US Central Bank Warns on Climate, as Voters Demand Action

November 9, 2020

Reuters:

The U.S. Federal Reserve for the first time called out climate change among risks enumerated in its biannual financial stability report, and warned about the potential for abrupt changes in asset values in response to a warming planet.

“Acute hazards, such as storms, floods, or wildfires, may cause investors to update their perceptions of the value of real or financial assets suddenly,” Fed Governor Lael Brainard said in comments attached to the report, released Monday.

“Chronic hazards, such as slow increases in mean temperatures or sea levels, or a gradual change in investor sentiment about those risks, introduce the possibility of abrupt tipping points or significant swings in sentiment,” Brainard said.

Such abrupt price changes from climate-related disasters could also create difficult-to-predict knock-on effects through financial markets, the report said, particularly because not enough is understood, or disclosed, about the true extent of exposures to climate risks.

“Increased transparency through improved measurement and more standardized disclosures will be crucial,” Brainard said. “It is vitally important to move from the recognition that climate change poses significant financial stability risks to the stage where the quantitative implications of those risks are appropriately assessed and addressed.”

Monday’s report comes just days after Joe Biden won the U.S. presidential election against President Donald Trump, who has downplayed the risks of climate change. Biden has promised to put fighting climate change back on the U.S. policy agenda.

Bloomberg:

Joe Biden will take office with something no U.S. president has had before: robust popular support for climate action, borne out in polling data and election results from a hard-fought campaign.

“His mandate to go all in on climate change and clean energy could not be more clear,” said Edward Maibach, director of the George Mason University Center for Climate Change Communication.

Global warming was on the ballot, to a surprising degree. Biden promised to embrace international climate diplomacy and spend more than $2 trillion backing clean energy and green jobs.

That created a stark contrast with President Donald Trump’s record of supporting the coal industry, rolling back environmental regulations and withdrawing from the Paris climate agreement. A divide over science and fossil fuel came up in presidential debates and campaign ads.

n the end, Biden won more votes than any other candidate in U.S. history. Final results are still being tabulated, but so far his margin of victory over Trump in the popular vote is around 4 million. That doesn’t mean Biden will be able to to make good on his climate priorities, many of which could be thwarted by Republicans in the U.S. Senate. Control of the chamber will be decided by two contests in Georgia, to be decided in January.

In public remarks on Friday night, while results from key battleground states put the former vice president on the cusp of victory, Biden described the vote as a greenlight for his agenda. “They’ve given us a clear mandate for actions on Covid, the economy, climate change, systematic racism,” he said.

Exit polls appear to show that his messages on climate broke through with voters. Morning Consult found that 74% of Biden voters described climate change as “very important” to their vote, a sign that lack of action would potentially affect the new president’s base. Another exit poll by Fox News and the Associated Press determined that 67% of voters—not just those who cast ballots for Biden—supported “increasing government spending on green and renewable energy.”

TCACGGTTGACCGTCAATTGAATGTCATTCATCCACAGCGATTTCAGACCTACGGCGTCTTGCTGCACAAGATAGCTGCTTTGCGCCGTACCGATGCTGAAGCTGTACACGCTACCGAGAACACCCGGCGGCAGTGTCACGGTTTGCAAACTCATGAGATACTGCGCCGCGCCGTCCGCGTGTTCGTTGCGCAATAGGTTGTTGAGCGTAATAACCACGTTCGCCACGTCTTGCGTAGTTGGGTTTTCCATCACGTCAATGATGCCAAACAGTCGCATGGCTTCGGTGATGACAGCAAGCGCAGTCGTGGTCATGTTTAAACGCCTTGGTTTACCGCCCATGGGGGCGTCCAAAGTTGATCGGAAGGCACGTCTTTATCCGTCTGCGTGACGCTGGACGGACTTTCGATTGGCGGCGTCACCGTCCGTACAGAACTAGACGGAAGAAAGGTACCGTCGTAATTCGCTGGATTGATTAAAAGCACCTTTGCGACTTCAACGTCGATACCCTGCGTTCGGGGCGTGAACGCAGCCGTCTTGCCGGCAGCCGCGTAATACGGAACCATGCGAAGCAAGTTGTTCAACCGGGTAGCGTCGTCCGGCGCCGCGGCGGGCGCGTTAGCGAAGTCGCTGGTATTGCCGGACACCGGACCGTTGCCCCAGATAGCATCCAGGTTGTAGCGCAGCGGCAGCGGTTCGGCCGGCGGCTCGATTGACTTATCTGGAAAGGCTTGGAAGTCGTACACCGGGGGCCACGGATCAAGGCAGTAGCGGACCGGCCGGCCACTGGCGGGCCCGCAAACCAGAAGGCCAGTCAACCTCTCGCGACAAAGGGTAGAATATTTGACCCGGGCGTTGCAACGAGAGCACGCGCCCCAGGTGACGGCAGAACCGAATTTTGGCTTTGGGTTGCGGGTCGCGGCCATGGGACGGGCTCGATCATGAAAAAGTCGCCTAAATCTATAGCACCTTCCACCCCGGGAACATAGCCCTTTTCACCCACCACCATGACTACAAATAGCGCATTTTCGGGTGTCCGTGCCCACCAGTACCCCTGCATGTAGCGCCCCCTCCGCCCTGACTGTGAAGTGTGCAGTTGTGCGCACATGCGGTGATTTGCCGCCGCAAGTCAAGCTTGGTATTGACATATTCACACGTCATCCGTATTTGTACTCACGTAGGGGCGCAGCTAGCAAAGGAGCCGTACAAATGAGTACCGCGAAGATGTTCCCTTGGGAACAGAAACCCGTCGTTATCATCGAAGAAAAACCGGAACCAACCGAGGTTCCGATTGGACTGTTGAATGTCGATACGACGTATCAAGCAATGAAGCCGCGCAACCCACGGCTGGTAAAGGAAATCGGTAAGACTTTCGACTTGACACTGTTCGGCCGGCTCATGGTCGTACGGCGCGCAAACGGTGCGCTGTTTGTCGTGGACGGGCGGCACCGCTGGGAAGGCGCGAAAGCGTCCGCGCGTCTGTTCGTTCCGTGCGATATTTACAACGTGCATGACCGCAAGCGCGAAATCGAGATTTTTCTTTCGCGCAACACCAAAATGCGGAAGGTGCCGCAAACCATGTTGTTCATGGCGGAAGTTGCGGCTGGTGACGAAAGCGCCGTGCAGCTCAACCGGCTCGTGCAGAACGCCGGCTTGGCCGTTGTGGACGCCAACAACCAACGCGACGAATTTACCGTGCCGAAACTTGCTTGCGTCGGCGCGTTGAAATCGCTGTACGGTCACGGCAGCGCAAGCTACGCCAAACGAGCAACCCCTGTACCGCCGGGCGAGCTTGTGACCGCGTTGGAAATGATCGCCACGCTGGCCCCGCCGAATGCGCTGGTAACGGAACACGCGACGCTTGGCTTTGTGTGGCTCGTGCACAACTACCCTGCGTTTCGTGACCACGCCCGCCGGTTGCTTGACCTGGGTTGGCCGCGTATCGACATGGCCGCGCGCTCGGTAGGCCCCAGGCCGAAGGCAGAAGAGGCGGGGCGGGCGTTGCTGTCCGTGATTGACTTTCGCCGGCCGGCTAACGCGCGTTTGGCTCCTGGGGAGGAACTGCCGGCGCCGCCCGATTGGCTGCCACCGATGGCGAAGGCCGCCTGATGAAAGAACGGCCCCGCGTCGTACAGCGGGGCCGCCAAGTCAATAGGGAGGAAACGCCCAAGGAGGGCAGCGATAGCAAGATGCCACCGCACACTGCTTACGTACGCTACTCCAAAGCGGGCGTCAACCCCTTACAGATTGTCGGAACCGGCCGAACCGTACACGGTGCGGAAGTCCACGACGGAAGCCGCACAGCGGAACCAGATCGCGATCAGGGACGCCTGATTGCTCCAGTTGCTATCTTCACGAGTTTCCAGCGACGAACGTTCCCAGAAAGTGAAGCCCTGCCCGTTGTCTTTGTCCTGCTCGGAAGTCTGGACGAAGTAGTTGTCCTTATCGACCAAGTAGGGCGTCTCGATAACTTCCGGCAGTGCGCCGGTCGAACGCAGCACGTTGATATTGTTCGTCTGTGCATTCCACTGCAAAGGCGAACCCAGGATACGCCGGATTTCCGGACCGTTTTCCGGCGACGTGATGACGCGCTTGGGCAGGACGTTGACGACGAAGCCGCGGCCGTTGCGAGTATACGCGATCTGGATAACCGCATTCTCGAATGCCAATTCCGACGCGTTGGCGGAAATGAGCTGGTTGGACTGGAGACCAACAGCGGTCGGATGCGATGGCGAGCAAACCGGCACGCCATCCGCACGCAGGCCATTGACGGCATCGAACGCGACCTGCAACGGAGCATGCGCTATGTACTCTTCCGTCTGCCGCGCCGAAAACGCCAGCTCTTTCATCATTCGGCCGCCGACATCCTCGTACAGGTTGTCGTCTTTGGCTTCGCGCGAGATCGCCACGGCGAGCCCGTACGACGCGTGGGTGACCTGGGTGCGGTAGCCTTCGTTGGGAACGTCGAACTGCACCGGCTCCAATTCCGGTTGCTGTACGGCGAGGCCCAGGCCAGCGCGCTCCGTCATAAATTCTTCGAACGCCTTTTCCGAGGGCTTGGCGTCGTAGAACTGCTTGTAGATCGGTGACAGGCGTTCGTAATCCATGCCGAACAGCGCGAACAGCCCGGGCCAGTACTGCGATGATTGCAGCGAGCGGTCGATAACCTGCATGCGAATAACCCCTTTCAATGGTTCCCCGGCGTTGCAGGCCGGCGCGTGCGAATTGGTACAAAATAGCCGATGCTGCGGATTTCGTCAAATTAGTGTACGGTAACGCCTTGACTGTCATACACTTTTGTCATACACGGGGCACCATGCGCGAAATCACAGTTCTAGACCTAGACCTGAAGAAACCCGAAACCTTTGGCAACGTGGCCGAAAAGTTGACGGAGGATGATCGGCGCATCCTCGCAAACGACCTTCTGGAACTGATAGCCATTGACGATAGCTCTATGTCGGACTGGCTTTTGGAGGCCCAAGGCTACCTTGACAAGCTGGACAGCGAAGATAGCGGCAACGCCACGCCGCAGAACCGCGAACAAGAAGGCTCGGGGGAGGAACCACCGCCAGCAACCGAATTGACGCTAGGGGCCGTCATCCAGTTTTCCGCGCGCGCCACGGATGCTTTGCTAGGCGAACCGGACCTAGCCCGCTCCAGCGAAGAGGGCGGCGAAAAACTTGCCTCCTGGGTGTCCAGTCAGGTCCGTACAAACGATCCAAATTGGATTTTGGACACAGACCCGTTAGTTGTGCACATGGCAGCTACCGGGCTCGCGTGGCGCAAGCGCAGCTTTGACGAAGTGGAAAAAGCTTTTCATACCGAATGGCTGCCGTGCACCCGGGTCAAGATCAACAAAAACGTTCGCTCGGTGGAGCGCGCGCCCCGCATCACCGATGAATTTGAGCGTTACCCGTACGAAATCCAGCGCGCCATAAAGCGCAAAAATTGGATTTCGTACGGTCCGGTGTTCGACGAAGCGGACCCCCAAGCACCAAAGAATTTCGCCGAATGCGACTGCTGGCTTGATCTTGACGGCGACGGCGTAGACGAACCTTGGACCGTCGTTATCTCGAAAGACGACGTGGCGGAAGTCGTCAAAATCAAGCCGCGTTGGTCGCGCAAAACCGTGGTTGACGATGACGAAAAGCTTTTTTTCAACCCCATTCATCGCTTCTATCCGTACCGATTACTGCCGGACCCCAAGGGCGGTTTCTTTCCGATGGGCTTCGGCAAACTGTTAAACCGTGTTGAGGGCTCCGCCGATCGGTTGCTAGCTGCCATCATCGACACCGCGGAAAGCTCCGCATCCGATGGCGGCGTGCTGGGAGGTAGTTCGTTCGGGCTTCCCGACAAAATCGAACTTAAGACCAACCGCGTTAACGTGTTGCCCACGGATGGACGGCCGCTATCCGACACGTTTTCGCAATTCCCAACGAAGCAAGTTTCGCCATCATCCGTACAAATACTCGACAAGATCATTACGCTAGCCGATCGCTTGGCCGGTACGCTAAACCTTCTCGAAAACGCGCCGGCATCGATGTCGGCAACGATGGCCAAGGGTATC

4 Responses to “US Central Bank Warns on Climate, as Voters Demand Action”

  1. J4Zonian Says:

    ““It is vitally important to move from the recognition that climate change poses significant financial stability risks to the stage where the quantitative implications of those risks are appropriately assessed and addressed.””

    One would have thought that would have been vitally important 40 years ago. What the hell is wrong with these people that they don’t even have the sense to look out for their own businesses?

  2. doldrom Says:

    We’ll see what happens to the agenda, but claims to clear mandates and the ‘people have spoken’ are virtually always demagoguery and seldom signals that open public debate and an appeal to reason is about to ensue. Most clear mandates are not the subject of special interests or partisanship.

  3. rhymeswithgoalie Says:

    Paradoxically, local concerns about the nth tropical storm or wildfire threat can blind people to the awareness of other climate-related problems. I had to point out to family in Louisiana that during hurricane-rich September of 2017, San Francisco hit 106°F.

  4. J4Zonian Says:

    “That doesn’t mean Biden will be able to to make good on his climate priorities, many of which could be thwarted by Republicans in the U.S. Senate.”

    Biden’s climate priorities are driven by denial of the direness of the crisis, as are the priorities of most people in the US. We won’t take radical enough actions to make a difference in the survival of civilization until people understand we have to, and we’re a long way from having even a significant minority who do. Using conventional political means to reach large enough numbers to change our direction enough to matter, is unlikely in the time we have to save civilization and millions of species. Increasing the squad by 2 or 3 members every 2 years, even if we could do that consistently, will be too slow. The Senate, costing more money, will take even longer. If there’s an alternative to a peaceful revolution that would work, I’d love to hear about it.


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